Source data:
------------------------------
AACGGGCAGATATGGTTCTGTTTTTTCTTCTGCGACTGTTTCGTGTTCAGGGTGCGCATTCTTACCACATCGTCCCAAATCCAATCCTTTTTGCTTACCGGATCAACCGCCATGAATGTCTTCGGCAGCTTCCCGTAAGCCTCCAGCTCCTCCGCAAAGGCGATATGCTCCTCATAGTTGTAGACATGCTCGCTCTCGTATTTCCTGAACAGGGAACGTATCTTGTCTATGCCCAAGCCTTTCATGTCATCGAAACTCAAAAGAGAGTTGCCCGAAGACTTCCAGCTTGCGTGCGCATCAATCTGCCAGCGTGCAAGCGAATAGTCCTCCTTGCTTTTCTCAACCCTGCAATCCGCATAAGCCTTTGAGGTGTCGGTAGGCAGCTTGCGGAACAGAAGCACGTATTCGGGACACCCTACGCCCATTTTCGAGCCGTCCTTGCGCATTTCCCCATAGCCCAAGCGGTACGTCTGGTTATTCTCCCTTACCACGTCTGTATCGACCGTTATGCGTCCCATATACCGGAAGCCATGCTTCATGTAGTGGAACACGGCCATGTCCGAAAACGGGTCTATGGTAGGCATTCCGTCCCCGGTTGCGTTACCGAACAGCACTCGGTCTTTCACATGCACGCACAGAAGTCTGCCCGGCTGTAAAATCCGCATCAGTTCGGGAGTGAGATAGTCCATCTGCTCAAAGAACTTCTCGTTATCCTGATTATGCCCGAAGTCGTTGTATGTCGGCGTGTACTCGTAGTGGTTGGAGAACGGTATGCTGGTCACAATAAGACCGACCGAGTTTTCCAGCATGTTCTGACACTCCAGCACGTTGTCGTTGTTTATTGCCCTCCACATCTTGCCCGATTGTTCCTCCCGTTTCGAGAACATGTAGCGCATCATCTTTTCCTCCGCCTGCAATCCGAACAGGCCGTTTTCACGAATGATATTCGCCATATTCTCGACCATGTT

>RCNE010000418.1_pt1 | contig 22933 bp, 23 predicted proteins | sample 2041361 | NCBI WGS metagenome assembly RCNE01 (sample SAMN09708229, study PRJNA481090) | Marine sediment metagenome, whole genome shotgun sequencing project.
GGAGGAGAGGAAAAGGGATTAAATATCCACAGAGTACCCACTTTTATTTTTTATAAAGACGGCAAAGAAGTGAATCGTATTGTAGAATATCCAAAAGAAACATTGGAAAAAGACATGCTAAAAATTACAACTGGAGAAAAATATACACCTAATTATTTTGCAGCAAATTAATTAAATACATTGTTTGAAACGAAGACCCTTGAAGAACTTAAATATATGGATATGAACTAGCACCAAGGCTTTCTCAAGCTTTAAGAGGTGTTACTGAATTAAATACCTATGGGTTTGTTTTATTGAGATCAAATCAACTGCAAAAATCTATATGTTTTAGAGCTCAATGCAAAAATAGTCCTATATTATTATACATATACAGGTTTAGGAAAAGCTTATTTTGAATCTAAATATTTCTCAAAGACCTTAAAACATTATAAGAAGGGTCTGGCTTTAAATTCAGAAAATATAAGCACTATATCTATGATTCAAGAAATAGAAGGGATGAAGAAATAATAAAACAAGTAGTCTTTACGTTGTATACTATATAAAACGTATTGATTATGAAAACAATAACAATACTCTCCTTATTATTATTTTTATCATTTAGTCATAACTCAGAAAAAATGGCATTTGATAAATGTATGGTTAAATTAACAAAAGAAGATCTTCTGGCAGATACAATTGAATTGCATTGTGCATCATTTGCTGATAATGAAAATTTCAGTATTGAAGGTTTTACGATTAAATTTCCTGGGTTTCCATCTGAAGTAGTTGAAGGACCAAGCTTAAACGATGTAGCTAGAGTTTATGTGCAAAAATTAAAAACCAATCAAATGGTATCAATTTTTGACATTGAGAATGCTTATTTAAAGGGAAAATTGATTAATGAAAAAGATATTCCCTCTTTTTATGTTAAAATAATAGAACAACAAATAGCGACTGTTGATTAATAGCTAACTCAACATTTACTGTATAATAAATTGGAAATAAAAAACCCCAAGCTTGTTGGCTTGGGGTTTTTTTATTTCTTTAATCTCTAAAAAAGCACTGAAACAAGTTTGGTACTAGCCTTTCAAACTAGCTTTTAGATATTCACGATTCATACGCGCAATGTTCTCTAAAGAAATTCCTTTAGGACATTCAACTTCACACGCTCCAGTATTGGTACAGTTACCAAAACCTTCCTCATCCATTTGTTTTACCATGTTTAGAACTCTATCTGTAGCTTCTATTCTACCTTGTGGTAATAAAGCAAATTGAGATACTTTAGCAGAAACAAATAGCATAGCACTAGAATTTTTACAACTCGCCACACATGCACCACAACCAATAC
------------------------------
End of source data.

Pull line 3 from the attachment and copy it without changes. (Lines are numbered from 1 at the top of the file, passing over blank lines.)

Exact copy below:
GGAGGAGAGGAAAAGGGATTAAATATCCACAGAGTACCCACTTTTATTTTTTATAAAGACGGCAAAGAAGTGAATCGTATTGTAGAATATCCAAAAGAAACATTGGAAAAAGACATGCTAAAAATTACAACTGGAGAAAAATATACACCTAATTATTTTGCAGCAAATTAATTAAATACATTGTTTGAAACGAAGACCCTTGAAGAACTTAAATATATGGATATGAACTAGCACCAAGGCTTTCTCAAGCTTTAAGAGGTGTTACTGAATTAAATACCTATGGGTTTGTTTTATTGAGATCAAATCAACTGCAAAAATCTATATGTTTTAGAGCTCAATGCAAAAATAGTCCTATATTATTATACATATACAGGTTTAGGAAAAGCTTATTTTGAATCTAAATATTTCTCAAAGACCTTAAAACATTATAAGAAGGGTCTGGCTTTAAATTCAGAAAATATAAGCACTATATCTATGATTCAAGAAATAGAAGGGATGAAGAAATAATAAAACAAGTAGTCTTTACGTTGTATACTATATAAAACGTATTGATTATGAAAACAATAACAATACTCTCCTTATTATTATTTTTATCATTTAGTCATAACTCAGAAAAAATGGCATTTGATAAATGTATGGTTAAATTAACAAAAGAAGATCTTCTGGCAGATACAATTGAATTGCATTGTGCATCATTTGCTGATAATGAAAATTTCAGTATTGAAGGTTTTACGATTAAATTTCCTGGGTTTCCATCTGAAGTAGTTGAAGGACCAAGCTTAAACGATGTAGCTAGAGTTTATGTGCAAAAATTAAAAACCAATCAAATGGTATCAATTTTTGACATTGAGAATGCTTATTTAAAGGGAAAATTGATTAATGAAAAAGATATTCCCTCTTTTTATGTTAAAATAATAGAACAACAAATAGCGACTGTTGATTAATAGCTAACTCAACATTTACTGTATAATAAATTGGAAATAAAAAACCCCAAGCTTGTTGGCTTGGGGTTTTTTTATTTCTTTAATCTCTAAAAAAGCACTGAAACAAGTTTGGTACTAGCCTTTCAAACTAGCTTTTAGATATTCACGATTCATACGCGCAATGTTCTCTAAAGAAATTCCTTTAGGACATTCAACTTCACACGCTCCAGTATTGGTACAGTTACCAAAACCTTCCTCATCCATTTGTTTTACCATGTTTAGAACTCTATCTGTAGCTTCTATTCTACCTTGTGGTAATAAAGCAAATTGAGATACTTTAGCAGAAACAAATAGCATAGCACTAGAATTTTTACAACTCGCCACACATGCACCACAACCAATAC